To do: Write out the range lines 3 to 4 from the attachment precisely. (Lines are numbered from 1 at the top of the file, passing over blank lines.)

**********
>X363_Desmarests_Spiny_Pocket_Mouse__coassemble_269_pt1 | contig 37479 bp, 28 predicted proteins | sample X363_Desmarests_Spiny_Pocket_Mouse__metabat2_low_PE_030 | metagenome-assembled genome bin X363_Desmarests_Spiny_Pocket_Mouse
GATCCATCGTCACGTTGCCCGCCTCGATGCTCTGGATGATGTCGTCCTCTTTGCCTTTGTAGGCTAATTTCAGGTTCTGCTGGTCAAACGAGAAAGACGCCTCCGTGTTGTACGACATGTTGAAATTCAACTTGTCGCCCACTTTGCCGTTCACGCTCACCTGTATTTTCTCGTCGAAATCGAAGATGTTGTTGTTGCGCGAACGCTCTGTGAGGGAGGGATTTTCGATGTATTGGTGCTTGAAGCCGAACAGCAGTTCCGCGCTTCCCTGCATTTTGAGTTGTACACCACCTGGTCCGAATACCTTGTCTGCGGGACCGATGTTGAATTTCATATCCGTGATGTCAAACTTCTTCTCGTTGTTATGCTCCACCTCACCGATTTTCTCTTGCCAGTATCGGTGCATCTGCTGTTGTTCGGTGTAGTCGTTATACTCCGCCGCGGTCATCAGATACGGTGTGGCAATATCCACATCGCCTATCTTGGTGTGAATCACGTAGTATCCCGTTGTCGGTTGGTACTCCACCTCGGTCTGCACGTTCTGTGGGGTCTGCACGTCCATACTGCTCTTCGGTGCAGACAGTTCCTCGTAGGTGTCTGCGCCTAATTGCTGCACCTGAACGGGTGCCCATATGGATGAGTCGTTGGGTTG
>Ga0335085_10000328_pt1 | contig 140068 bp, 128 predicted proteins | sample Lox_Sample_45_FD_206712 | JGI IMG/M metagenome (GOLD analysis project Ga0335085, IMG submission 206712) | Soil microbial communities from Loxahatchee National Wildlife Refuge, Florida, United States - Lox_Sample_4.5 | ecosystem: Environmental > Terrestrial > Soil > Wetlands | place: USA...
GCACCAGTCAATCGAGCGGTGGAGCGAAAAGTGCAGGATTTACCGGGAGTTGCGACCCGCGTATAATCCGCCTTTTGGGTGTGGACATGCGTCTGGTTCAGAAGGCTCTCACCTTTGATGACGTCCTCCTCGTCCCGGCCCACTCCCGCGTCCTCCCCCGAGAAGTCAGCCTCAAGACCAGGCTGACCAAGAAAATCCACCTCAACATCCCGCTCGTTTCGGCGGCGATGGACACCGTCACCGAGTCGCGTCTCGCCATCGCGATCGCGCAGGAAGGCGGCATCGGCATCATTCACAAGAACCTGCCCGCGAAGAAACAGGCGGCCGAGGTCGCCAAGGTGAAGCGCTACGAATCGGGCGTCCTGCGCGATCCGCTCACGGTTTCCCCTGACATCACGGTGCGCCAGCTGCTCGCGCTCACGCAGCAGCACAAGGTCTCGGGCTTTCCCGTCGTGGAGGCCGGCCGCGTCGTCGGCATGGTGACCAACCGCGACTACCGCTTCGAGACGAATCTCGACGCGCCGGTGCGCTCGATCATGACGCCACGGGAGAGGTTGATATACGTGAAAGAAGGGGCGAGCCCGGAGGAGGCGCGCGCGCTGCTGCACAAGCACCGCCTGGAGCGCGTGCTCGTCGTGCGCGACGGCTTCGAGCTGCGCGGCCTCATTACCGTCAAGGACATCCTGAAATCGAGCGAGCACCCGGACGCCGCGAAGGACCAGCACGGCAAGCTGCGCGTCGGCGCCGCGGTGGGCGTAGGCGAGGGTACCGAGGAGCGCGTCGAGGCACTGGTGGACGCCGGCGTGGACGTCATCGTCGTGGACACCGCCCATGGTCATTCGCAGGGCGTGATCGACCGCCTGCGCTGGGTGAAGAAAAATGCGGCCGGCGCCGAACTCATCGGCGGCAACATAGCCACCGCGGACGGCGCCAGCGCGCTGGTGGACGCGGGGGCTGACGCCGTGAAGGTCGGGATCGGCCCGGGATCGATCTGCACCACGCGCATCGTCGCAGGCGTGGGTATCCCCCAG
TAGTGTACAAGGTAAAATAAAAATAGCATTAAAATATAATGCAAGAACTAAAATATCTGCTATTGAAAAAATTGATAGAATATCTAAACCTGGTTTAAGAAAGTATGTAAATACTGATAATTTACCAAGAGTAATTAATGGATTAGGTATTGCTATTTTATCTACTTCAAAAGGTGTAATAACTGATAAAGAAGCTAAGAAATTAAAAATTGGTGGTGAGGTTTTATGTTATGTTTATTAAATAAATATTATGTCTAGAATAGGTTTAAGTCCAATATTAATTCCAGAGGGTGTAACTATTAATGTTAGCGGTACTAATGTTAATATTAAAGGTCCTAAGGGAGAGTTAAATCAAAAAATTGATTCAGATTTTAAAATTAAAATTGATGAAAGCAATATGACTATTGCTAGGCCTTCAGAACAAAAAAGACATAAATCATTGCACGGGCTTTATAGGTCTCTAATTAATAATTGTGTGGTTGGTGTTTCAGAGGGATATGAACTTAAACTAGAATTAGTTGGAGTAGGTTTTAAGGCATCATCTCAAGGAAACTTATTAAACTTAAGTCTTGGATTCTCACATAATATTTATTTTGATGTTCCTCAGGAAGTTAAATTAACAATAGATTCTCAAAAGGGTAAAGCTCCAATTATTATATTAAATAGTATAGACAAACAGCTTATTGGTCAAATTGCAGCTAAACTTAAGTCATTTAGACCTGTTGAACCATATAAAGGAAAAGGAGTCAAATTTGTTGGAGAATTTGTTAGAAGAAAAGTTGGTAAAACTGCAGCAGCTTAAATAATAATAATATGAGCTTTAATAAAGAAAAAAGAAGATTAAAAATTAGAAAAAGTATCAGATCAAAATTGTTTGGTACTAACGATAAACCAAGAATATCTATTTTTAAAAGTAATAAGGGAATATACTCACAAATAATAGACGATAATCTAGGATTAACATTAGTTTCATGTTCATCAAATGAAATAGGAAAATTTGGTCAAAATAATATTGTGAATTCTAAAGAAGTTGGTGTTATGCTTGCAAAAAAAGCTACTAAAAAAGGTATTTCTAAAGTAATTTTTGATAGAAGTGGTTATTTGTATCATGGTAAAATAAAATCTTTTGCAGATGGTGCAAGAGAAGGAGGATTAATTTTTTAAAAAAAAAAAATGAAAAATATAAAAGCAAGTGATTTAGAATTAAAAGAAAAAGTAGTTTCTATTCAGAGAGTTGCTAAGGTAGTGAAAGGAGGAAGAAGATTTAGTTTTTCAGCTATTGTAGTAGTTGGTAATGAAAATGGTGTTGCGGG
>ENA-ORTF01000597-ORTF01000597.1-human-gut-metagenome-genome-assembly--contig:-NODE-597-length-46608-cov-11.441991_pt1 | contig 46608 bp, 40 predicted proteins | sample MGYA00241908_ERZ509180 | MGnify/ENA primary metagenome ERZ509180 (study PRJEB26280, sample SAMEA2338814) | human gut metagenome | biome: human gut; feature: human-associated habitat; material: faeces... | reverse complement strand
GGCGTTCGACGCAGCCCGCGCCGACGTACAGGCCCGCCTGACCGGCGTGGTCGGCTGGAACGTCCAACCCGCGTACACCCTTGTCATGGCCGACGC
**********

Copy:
>Ga0335085_10000328_pt1 | contig 140068 bp, 128 predicted proteins | sample Lox_Sample_45_FD_206712 | JGI IMG/M metagenome (GOLD analysis project Ga0335085, IMG submission 206712) | Soil microbial communities from Loxahatchee National Wildlife Refuge, Florida, United States - Lox_Sample_4.5 | ecosystem: Environmental > Terrestrial > Soil > Wetlands | place: USA...
GCACCAGTCAATCGAGCGGTGGAGCGAAAAGTGCAGGATTTACCGGGAGTTGCGACCCGCGTATAATCCGCCTTTTGGGTGTGGACATGCGTCTGGTTCAGAAGGCTCTCACCTTTGATGACGTCCTCCTCGTCCCGGCCCACTCCCGCGTCCTCCCCCGAGAAGTCAGCCTCAAGACCAGGCTGACCAAGAAAATCCACCTCAACATCCCGCTCGTTTCGGCGGCGATGGACACCGTCACCGAGTCGCGTCTCGCCATCGCGATCGCGCAGGAAGGCGGCATCGGCATCATTCACAAGAACCTGCCCGCGAAGAAACAGGCGGCCGAGGTCGCCAAGGTGAAGCGCTACGAATCGGGCGTCCTGCGCGATCCGCTCACGGTTTCCCCTGACATCACGGTGCGCCAGCTGCTCGCGCTCACGCAGCAGCACAAGGTCTCGGGCTTTCCCGTCGTGGAGGCCGGCCGCGTCGTCGGCATGGTGACCAACCGCGACTACCGCTTCGAGACGAATCTCGACGCGCCGGTGCGCTCGATCATGACGCCACGGGAGAGGTTGATATACGTGAAAGAAGGGGCGAGCCCGGAGGAGGCGCGCGCGCTGCTGCACAAGCACCGCCTGGAGCGCGTGCTCGTCGTGCGCGACGGCTTCGAGCTGCGCGGCCTCATTACCGTCAAGGACATCCTGAAATCGAGCGAGCACCCGGACGCCGCGAAGGACCAGCACGGCAAGCTGCGCGTCGGCGCCGCGGTGGGCGTAGGCGAGGGTACCGAGGAGCGCGTCGAGGCACTGGTGGACGCCGGCGTGGACGTCATCGTCGTGGACACCGCCCATGGTCATTCGCAGGGCGTGATCGACCGCCTGCGCTGGGTGAAGAAAAATGCGGCCGGCGCCGAACTCATCGGCGGCAACATAGCCACCGCGGACGGCGCCAGCGCGCTGGTGGACGCGGGGGCTGACGCCGTGAAGGTCGGGATCGGCCCGGGATCGATCTGCACCACGCGCATCGTCGCAGGCGTGGGTATCCCCCAG